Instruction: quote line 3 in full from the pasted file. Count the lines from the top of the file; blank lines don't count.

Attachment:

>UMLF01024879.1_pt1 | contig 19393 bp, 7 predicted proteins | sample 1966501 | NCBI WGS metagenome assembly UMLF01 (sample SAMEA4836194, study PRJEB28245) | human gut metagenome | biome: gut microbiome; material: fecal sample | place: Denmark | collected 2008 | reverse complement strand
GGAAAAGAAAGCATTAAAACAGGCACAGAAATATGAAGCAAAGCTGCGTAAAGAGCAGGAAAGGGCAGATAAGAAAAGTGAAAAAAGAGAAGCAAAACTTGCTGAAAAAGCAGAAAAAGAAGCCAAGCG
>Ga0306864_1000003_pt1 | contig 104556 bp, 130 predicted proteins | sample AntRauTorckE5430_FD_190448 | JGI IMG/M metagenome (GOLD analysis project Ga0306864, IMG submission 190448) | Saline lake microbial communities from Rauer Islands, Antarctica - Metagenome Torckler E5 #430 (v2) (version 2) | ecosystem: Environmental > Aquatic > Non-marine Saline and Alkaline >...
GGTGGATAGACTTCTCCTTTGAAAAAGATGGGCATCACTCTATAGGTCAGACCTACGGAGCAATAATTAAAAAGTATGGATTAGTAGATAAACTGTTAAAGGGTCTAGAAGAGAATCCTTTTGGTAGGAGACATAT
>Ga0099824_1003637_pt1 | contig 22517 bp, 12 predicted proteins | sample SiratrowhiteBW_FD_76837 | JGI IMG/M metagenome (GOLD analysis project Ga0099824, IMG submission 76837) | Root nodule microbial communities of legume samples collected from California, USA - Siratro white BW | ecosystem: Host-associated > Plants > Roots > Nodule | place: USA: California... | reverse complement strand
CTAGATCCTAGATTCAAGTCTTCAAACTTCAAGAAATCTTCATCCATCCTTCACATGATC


>Ga0306864_1000003_pt1 | contig 104556 bp, 130 predicted proteins | sample AntRauTorckE5430_FD_190448 | JGI IMG/M metagenome (GOLD analysis project Ga0306864, IMG submission 190448) | Saline lake microbial communities from Rauer Islands, Antarctica - Metagenome Torckler E5 #430 (v2) (version 2) | ecosystem: Environmental > Aquatic > Non-marine Saline and Alkaline >...